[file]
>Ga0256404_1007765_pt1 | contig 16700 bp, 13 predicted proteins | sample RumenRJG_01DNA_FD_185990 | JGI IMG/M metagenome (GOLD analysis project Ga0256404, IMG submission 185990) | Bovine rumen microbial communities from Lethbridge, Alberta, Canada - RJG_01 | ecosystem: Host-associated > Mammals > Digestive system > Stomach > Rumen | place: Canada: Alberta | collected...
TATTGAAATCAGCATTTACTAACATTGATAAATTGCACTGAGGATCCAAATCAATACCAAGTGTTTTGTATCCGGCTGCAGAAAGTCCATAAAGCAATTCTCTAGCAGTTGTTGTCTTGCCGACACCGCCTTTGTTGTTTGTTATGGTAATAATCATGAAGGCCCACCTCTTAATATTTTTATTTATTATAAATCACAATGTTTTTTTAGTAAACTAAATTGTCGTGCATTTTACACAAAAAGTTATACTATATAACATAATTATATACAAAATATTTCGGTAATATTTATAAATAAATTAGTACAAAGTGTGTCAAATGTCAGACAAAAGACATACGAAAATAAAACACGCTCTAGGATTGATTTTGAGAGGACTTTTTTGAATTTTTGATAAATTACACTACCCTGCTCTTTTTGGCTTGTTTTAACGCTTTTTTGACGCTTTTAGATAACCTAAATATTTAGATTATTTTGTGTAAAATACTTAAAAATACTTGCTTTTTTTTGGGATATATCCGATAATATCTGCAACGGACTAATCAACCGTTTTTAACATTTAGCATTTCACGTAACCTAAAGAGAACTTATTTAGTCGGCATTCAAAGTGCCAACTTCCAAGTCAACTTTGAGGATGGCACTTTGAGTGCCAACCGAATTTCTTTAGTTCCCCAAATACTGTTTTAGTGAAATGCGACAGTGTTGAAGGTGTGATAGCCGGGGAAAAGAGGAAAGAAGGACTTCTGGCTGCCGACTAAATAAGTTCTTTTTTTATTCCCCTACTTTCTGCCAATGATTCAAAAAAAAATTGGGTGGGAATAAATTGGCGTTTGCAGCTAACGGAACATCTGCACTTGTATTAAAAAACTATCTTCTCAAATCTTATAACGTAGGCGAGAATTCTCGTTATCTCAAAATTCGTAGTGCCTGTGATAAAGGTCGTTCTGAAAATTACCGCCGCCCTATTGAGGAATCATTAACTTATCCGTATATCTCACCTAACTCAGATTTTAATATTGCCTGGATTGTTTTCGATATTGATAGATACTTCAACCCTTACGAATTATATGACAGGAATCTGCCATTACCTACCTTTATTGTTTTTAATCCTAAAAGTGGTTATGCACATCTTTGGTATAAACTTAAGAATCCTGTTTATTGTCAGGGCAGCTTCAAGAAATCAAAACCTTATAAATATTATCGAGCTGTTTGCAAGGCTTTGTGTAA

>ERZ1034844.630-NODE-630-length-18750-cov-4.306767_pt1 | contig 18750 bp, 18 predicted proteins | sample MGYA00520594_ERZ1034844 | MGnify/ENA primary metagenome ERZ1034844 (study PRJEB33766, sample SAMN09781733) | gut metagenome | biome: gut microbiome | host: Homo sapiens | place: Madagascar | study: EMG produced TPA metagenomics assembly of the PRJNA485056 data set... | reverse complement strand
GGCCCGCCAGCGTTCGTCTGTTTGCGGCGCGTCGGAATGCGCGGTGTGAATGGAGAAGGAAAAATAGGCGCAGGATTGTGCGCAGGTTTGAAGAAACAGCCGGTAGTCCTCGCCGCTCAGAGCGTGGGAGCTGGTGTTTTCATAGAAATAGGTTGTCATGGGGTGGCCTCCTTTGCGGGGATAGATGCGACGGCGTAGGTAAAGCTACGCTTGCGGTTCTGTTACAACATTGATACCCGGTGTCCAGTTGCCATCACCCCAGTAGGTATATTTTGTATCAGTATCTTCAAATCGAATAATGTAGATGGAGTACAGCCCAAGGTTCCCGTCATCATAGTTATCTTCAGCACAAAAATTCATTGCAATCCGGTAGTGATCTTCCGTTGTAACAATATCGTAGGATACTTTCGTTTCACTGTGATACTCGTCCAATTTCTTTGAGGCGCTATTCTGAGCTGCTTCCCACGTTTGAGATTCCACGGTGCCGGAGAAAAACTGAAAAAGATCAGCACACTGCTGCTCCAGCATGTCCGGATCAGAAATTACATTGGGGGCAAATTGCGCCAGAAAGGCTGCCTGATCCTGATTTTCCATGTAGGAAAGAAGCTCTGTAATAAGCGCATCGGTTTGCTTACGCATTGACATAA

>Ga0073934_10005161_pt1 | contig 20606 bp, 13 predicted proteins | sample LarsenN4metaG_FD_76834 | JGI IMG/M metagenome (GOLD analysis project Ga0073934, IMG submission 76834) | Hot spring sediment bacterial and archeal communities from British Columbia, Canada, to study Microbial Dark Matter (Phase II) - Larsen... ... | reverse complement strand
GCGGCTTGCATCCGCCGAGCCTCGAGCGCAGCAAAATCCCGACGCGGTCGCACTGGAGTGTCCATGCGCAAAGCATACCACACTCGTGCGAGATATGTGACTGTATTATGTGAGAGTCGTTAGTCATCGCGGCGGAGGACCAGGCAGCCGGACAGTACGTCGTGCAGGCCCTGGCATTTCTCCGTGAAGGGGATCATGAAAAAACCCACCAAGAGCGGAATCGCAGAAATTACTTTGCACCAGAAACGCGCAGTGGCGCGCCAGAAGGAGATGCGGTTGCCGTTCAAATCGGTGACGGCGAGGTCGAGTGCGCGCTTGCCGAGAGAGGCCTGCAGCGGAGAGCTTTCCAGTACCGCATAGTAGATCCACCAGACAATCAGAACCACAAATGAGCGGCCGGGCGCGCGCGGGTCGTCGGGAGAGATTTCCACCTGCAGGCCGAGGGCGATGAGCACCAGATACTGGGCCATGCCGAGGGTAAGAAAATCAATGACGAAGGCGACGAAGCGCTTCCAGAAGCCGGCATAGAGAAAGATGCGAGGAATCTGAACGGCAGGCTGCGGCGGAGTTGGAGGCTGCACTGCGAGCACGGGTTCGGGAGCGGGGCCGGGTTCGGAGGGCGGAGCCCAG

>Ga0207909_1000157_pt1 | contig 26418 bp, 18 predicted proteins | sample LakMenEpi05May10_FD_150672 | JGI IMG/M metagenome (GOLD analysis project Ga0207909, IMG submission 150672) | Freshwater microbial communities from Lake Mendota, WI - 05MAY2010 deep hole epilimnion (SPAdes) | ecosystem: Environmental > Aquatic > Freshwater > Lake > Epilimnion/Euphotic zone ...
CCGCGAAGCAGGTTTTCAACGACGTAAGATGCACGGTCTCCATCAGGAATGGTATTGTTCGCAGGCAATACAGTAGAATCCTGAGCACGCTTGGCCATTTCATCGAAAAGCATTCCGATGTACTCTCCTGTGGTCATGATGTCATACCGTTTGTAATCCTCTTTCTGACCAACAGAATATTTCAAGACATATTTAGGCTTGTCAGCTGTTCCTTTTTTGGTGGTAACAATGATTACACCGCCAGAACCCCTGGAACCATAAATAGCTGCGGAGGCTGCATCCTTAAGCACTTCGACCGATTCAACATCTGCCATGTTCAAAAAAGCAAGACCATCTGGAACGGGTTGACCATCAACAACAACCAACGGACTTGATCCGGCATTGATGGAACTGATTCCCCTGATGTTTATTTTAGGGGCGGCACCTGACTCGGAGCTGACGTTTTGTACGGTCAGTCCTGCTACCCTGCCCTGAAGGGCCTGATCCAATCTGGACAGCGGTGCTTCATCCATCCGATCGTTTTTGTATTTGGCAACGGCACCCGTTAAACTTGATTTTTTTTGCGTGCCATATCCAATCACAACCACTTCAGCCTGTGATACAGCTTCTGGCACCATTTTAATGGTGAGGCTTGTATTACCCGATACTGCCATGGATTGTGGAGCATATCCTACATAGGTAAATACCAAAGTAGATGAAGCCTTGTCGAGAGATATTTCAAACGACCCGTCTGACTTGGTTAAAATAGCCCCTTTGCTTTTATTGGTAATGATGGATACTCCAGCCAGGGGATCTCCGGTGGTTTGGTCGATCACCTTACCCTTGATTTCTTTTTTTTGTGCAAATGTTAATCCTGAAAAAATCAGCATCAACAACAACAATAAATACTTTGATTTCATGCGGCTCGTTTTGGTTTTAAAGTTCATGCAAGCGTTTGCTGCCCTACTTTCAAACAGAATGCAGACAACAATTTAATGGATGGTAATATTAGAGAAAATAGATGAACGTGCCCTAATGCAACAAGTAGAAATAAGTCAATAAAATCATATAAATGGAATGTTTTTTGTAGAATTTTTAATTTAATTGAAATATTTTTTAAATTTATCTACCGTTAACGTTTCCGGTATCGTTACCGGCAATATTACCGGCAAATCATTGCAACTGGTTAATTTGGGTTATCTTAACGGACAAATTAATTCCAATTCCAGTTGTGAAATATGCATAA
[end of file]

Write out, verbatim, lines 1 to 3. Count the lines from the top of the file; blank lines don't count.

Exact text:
>Ga0256404_1007765_pt1 | contig 16700 bp, 13 predicted proteins | sample RumenRJG_01DNA_FD_185990 | JGI IMG/M metagenome (GOLD analysis project Ga0256404, IMG submission 185990) | Bovine rumen microbial communities from Lethbridge, Alberta, Canada - RJG_01 | ecosystem: Host-associated > Mammals > Digestive system > Stomach > Rumen | place: Canada: Alberta | collected...
TATTGAAATCAGCATTTACTAACATTGATAAATTGCACTGAGGATCCAAATCAATACCAAGTGTTTTGTATCCGGCTGCAGAAAGTCCATAAAGCAATTCTCTAGCAGTTGTTGTCTTGCCGACACCGCCTTTGTTGTTTGTTATGGTAATAATCATGAAGGCCCACCTCTTAATATTTTTATTTATTATAAATCACAATGTTTTTTTAGTAAACTAAATTGTCGTGCATTTTACACAAAAAGTTATACTATATAACATAATTATATACAAAATATTTCGGTAATATTTATAAATAAATTAGTACAAAGTGTGTCAAATGTCAGACAAAAGACATACGAAAATAAAACACGCTCTAGGATTGATTTTGAGAGGACTTTTTTGAATTTTTGATAAATTACACTACCCTGCTCTTTTTGGCTTGTTTTAACGCTTTTTTGACGCTTTTAGATAACCTAAATATTTAGATTATTTTGTGTAAAATACTTAAAAATACTTGCTTTTTTTTGGGATATATCCGATAATATCTGCAACGGACTAATCAACCGTTTTTAACATTTAGCATTTCACGTAACCTAAAGAGAACTTATTTAGTCGGCATTCAAAGTGCCAACTTCCAAGTCAACTTTGAGGATGGCACTTTGAGTGCCAACCGAATTTCTTTAGTTCCCCAAATACTGTTTTAGTGAAATGCGACAGTGTTGAAGGTGTGATAGCCGGGGAAAAGAGGAAAGAAGGACTTCTGGCTGCCGACTAAATAAGTTCTTTTTTTATTCCCCTACTTTCTGCCAATGATTCAAAAAAAAATTGGGTGGGAATAAATTGGCGTTTGCAGCTAACGGAACATCTGCACTTGTATTAAAAAACTATCTTCTCAAATCTTATAACGTAGGCGAGAATTCTCGTTATCTCAAAATTCGTAGTGCCTGTGATAAAGGTCGTTCTGAAAATTACCGCCGCCCTATTGAGGAATCATTAACTTATCCGTATATCTCACCTAACTCAGATTTTAATATTGCCTGGATTGTTTTCGATATTGATAGATACTTCAACCCTTACGAATTATATGACAGGAATCTGCCATTACCTACCTTTATTGTTTTTAATCCTAAAAGTGGTTATGCACATCTTTGGTATAAACTTAAGAATCCTGTTTATTGTCAGGGCAGCTTCAAGAAATCAAAACCTTATAAATATTATCGAGCTGTTTGCAAGGCTTTGTGTAA

>ERZ1034844.630-NODE-630-length-18750-cov-4.306767_pt1 | contig 18750 bp, 18 predicted proteins | sample MGYA00520594_ERZ1034844 | MGnify/ENA primary metagenome ERZ1034844 (study PRJEB33766, sample SAMN09781733) | gut metagenome | biome: gut microbiome | host: Homo sapiens | place: Madagascar | study: EMG produced TPA metagenomics assembly of the PRJNA485056 data set... | reverse complement strand